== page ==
Friday, January 14, 2011

Rising anger, growing warnings

Manmohan Singh's popularity is marginally down and Sonia Gandhi's steeply down, according to a new opinion poll (India Today). Yet, the Congress is considered better than other parties in handling the country's problems. Generally optimism prevails, especially among the young. APJ Abdul Kalam is their role model and their faith in India's growing economic strength is abiding.

(Not that opinion polls are definitive. This one for example ranks Rahul Gandhi as best qualified to be Prime Minister. Best “qualified”? Even Kanimozhi does not believe that M.K. Stalin is best qualified to be the next Tamil Nadu Chief Minister. Nevertheless, two-thirds of Lok Sabha MPs below 40 are “qualified” by heredity. In politics these days DNA is the best qualification).

Of course a vibrant, young population is India's best guarantee for the future. In the short-term, however, they are at the mercy of the crooked old population of political manipulators. So the question is: How long will be the short term? Indications are not encouraging because none of the manipulators in power today show any sign of giving up their deceitful, foxy ways.

No One Killed Jessica is an apt message of our times. If anybody missed the message, there is a stronger one to wake them up: No One Killed Aarushi. An MLA in Uttar Pradesh raped a girl – and promptly the girl was put in jail. Public outrage finally forced the authorities to arrest the MLA. Perhaps he will now be put in the same cell as the girl. Eventually the police may prove that it was the girl who raped the MLA. And UP is ruled by a woman Chief Minister.

People are in no position to react immediately to such perversions by the ruling class. But people get angry. There is a great deal of public anger in India today. The Kalmadis, the Sharad Pawars, the Quattrochis, the Yeddyurappas, the A. Rajas are adding fuel to the fire of this anger. Someone should pause to think what would happen if the collective anger of a people is allowed to build up to bursting point.

In fact, many are already flashing warning signals. Ashok Mitra, West Bengal's veteran Marxist, recently wrote: “Discontent is going up as disparity between rich and poor gets pronounced. Sooner or later this will get mobilised... and we will have an incendiary situation”.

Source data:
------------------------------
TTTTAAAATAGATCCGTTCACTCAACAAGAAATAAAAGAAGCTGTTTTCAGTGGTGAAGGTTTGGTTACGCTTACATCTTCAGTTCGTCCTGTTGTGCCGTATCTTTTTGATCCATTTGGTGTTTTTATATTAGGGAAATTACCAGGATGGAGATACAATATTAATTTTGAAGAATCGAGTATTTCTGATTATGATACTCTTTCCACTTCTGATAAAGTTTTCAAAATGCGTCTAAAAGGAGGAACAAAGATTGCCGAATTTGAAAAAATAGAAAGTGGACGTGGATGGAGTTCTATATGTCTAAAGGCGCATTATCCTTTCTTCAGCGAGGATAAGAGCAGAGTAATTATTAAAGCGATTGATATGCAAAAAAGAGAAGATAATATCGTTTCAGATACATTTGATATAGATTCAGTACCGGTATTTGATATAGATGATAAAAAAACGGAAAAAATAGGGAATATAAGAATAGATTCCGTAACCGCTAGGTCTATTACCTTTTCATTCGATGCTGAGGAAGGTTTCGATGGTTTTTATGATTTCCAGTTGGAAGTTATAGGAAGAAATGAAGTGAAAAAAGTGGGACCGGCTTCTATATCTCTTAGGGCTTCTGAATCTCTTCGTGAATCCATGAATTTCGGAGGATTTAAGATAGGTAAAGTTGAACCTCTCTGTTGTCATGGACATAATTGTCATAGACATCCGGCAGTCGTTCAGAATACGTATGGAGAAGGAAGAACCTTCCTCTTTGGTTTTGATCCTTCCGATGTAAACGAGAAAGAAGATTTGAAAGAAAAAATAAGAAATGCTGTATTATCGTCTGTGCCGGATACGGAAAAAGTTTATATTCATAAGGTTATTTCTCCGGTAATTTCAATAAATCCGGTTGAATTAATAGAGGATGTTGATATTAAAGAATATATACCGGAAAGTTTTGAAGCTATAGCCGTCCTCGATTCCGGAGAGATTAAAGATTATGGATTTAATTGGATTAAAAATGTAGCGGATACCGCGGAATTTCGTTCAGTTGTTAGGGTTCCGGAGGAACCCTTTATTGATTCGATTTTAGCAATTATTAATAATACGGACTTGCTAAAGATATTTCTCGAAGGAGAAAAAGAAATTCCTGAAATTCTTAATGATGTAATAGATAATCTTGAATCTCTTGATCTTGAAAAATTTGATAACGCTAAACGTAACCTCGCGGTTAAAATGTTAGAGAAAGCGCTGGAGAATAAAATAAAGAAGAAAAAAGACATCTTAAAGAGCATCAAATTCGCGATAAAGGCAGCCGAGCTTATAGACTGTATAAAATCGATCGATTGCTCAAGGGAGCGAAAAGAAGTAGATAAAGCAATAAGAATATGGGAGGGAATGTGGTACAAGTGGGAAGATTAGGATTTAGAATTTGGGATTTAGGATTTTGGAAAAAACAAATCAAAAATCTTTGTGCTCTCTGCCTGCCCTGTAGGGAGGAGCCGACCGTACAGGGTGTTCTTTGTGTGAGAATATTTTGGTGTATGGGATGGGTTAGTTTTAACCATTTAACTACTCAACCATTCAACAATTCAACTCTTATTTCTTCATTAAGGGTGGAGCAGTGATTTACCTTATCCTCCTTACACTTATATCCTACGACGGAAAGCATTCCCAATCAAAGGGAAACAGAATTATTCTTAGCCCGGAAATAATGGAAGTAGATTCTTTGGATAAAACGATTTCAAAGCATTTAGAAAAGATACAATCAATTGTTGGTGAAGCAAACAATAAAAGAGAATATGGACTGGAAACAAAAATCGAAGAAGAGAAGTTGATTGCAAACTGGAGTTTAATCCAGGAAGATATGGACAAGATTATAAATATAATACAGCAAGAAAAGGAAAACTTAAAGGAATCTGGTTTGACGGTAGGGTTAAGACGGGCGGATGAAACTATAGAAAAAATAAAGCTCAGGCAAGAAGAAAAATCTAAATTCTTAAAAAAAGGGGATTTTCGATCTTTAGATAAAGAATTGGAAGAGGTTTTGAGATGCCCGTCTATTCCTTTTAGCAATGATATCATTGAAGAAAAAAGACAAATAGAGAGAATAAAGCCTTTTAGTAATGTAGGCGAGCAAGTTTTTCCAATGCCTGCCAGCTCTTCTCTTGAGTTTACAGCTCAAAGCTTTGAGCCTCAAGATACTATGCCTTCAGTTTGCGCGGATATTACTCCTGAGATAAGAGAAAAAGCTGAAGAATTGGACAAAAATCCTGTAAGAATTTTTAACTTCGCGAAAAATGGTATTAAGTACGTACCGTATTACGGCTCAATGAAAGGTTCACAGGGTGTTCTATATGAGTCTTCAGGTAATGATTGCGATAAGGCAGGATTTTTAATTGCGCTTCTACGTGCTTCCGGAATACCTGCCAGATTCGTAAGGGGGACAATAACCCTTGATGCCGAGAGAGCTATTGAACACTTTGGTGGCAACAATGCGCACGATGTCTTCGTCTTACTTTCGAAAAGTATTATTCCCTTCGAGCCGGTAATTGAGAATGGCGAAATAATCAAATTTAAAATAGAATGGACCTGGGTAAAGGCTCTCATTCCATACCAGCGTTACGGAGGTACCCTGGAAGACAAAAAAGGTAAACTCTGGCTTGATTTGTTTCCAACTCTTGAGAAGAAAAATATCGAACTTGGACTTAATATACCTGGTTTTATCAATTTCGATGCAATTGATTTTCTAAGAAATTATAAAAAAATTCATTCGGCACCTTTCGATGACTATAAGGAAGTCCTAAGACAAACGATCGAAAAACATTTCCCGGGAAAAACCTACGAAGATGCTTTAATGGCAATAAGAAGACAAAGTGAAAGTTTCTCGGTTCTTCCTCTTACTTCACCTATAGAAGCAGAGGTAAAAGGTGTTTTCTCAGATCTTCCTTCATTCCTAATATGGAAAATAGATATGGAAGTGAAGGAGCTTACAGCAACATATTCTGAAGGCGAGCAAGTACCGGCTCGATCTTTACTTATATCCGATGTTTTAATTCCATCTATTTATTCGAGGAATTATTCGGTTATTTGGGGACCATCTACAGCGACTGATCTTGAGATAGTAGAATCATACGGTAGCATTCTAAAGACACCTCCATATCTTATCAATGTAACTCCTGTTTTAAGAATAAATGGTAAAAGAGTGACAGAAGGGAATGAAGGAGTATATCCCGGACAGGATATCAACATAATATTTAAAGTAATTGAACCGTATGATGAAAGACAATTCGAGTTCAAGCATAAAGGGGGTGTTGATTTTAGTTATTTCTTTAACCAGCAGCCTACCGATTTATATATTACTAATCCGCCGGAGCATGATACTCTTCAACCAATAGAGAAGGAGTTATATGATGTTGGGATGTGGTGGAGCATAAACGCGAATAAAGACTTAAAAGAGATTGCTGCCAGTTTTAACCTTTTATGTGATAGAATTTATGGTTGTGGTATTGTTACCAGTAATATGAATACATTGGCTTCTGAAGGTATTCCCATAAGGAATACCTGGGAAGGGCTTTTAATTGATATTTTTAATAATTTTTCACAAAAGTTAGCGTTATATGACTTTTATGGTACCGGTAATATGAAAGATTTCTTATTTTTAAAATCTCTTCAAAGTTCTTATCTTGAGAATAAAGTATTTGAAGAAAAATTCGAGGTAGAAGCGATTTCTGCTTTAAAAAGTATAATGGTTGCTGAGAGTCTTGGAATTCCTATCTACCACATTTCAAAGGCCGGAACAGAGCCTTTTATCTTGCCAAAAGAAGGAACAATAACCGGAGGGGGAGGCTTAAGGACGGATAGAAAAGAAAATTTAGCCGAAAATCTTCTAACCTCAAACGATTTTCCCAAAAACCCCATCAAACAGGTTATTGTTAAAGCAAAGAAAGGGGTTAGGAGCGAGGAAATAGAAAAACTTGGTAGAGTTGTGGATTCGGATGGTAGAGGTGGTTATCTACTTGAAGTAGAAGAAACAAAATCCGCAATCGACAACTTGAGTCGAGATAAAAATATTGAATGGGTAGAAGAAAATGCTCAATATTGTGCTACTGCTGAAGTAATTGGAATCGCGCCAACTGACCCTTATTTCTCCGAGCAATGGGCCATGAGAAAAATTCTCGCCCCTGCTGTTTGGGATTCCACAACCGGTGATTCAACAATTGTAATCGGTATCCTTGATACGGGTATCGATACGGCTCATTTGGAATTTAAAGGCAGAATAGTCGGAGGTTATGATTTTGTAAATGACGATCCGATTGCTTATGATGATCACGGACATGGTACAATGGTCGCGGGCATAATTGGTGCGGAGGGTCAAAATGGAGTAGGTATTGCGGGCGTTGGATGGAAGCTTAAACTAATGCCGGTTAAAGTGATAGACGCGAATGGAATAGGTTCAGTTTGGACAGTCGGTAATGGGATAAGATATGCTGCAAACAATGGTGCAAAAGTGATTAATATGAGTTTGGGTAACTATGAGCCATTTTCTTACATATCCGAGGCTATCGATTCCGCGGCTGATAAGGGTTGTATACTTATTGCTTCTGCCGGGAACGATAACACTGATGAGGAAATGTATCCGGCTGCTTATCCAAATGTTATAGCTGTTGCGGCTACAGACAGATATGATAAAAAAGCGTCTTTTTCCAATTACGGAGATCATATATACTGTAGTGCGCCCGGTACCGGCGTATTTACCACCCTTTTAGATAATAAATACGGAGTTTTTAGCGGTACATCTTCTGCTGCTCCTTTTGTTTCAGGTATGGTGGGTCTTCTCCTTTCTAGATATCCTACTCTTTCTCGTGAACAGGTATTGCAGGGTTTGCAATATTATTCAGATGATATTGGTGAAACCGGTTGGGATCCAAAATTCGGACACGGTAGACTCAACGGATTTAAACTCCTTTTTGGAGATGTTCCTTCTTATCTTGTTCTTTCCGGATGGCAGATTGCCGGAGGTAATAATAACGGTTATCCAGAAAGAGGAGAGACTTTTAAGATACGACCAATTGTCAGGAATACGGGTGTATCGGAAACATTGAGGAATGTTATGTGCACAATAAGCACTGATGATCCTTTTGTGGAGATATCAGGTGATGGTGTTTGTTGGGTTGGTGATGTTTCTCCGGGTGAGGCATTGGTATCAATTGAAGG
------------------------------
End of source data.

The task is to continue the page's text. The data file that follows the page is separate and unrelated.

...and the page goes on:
Even if we say that the Marxist in Ashok Mitra is exaggerating, what about Devadutt Pattanayak who is a vedic scholar and mythologist? As he sees it: “India's growth is dangerously unequal..... It is only a question of time before this leads to violent confrontations”.

Other voices, widely recognised as intellectual, competent and sober, tend to think along the same lines. Writing in Outlook recently, author Sunil Khilnani referred to “the ambiguities of coalition politics, a volatile Hindu nationalism and intense caste politics” to conclude that “there will be more crises and surprises ahead”. Editor R. Jagannathan cautioned that if politics are not made “consciously right,” then we will have to “face the consequences of social conflict”. Filmmaker Sudhir Misra warned: “The system will have to change its values or else the whole fabric will be rent”.

Foreign voices are strident. For all the admiration India has won from Western investors, the public criticism in Western media is unsparing. In a popular prime-time television discussion in Germany, a panelist quoted from a blog: “If all the scams of the last five years are added up, they are likely to exceed the British colonial loot of India of about a trillion dollars”.

A German business daily editorialised that “India is becoming a Banana Republic instead of an economic superpower”. A French newspaper article mentioned the name of Hassan Ali of Pune and his wife as operating a one-billion-dollar illegal Swiss account with “sanction of the Indian regime”.

How harmful can a country's reputation get. How dangerous can a country's internal contradictions get. Must India collapse in order to rise again?